The University announced on August 11 that it will not be offering on-campus housing for the vast majority of students this fall, and almost all classes will be held online. This was a reversal from its earlier announcement in June, which promised a hybrid academic model and guaranteed on-campus housing for first years, sophomores, and transfer students.
Penn’s decision is a positive step towards protecting public health: some schools which resumed in-person instruction, such as the University of North Carolina at Chapel Hill, have already seen COVID-19 outbreaks on campus. Despite this, the timing of Penn’s announcement leaves much to be desired. By introducing such drastic policy changes just weeks before move-in, Penn has placed many students in difficult positions, both financially and academically. Because of this, Penn should have adopted its current fall plan earlier in the summer.
Penn’s August 11 announcement came just weeks before the start of the semester on September 1st, leaving them scrambling to find alternative arrangements. Many students do not have the luxury of living at home this fall, including some who identify as first-generation low-income, some who live outside the United States, some who are taking in-person clinical or lab courses, and some who face challenging domestic or personal circumstances. While off-campus housing options are available, these are financially out of reach for some students, and it can be difficult to find leases on such short notice. And though Penn has invited students to apply for a housing exception to live on campus this fall, a similar process in March rejected many students who had nowhere else to go. Had Penn chosen to close on-campus housing earlier in the summer, these vulnerable students would have had more time and flexibility to make alternative arrangements.
Many students had also made plans to travel to campus before Penn’s latest announcement, leading them to face additional challenges as their plans changed. Traveling during a pandemic is particularly difficult; some students, especially international students, made complex, costly arrangements so they would be able to reach Philadelphia safely and live on campus in the fall. With Penn’s new policy, some of these students are now forced to stay home, and they may not be able to get refunds for their planned travel. This places an undue financial burden on students and their families in the midst of an economic recession. Penn has already financially burdened students by introducing only minimal tuition and fees reductions for a substantially-curtailed educational experience, and its delay in changing fall plans has added additional needless expenses.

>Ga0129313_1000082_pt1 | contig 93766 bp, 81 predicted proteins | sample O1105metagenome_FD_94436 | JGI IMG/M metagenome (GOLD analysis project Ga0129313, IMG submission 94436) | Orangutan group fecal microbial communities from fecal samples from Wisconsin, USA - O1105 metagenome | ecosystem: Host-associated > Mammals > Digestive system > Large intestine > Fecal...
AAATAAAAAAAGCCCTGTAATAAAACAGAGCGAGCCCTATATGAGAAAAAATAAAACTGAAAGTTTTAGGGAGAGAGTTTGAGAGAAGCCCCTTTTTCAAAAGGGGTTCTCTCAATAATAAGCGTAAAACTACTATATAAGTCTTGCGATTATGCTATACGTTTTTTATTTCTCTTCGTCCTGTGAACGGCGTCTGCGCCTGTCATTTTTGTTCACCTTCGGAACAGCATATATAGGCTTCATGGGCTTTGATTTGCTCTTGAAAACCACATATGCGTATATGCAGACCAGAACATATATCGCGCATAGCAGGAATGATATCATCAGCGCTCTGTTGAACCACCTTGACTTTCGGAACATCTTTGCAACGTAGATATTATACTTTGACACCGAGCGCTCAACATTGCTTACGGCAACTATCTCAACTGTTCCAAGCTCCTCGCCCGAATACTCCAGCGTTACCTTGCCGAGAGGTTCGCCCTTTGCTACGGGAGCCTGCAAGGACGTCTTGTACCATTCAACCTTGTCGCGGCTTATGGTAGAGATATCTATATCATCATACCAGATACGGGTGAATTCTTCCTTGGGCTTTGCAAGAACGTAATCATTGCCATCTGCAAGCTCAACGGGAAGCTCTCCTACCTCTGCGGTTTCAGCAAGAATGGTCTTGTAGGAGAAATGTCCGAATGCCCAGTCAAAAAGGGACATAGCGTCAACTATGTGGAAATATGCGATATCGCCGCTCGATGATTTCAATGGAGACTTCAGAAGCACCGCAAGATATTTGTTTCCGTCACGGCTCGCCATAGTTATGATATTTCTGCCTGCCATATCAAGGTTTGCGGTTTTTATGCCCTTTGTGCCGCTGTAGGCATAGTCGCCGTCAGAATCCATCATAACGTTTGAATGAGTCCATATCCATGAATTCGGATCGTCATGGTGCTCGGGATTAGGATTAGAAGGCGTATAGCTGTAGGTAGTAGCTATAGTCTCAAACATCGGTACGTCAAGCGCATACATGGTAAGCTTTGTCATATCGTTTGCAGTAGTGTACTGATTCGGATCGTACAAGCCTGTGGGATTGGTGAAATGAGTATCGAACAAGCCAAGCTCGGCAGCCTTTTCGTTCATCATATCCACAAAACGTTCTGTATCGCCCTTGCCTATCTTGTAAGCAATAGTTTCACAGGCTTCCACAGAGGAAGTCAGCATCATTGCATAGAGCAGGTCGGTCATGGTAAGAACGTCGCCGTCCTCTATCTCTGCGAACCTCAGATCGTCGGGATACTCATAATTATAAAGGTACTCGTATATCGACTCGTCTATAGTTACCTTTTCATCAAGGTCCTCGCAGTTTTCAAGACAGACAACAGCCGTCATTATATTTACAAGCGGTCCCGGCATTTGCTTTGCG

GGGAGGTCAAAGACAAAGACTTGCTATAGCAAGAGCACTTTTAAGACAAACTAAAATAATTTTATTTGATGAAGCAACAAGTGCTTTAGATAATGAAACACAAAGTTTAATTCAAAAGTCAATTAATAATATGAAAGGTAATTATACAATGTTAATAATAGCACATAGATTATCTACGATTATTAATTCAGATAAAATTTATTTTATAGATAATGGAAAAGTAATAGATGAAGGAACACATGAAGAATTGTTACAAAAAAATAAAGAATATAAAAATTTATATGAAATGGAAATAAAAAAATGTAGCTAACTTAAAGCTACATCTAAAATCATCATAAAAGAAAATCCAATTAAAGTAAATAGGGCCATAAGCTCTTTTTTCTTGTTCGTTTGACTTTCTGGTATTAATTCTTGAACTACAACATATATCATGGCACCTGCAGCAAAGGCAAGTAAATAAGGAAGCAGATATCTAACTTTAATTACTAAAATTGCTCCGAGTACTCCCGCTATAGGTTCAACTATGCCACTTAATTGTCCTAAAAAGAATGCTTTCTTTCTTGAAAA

Although the COVID-19 pandemic presents a rapidly-changing situation, Penn could have still avoided changing its fall plans at such a late stage. Instead of reversing its policy in August, Penn should have followed the example of peer institutions that placed stricter limits on on-campus living and instruction from the outset. Harvard University announced on July 6 that all courses would take place remotely for the 2020-2021 academic year, and around 40% of students would be allowed to live on campus each semester. This more restrictive policy has so far saved Harvard from having to change its plans as COVID-19 cases continue to rise across the country, while many Ivy League schools that initially proposed hybrid models have had to backtrack. And even if Penn had initially proposed a hybrid model, it should have changed its plans when COVID-19 cases first began to rise in July, instead of waiting until a late stage in August. Delaying the policy changes only served to inconvenience students.
Penn’s decision to limit on-campus housing and instruction is a positive one. However, this does not excuse the lateness of the announcement, which places an undue burden on students.
Editorials represent the majority view of members of The Daily Pennsylvanian, Inc. Editorial Board, which meets regularly to discuss issues relevant to Penn's campus. Participants in these meetings are not involved in the reporting of articles on related topics.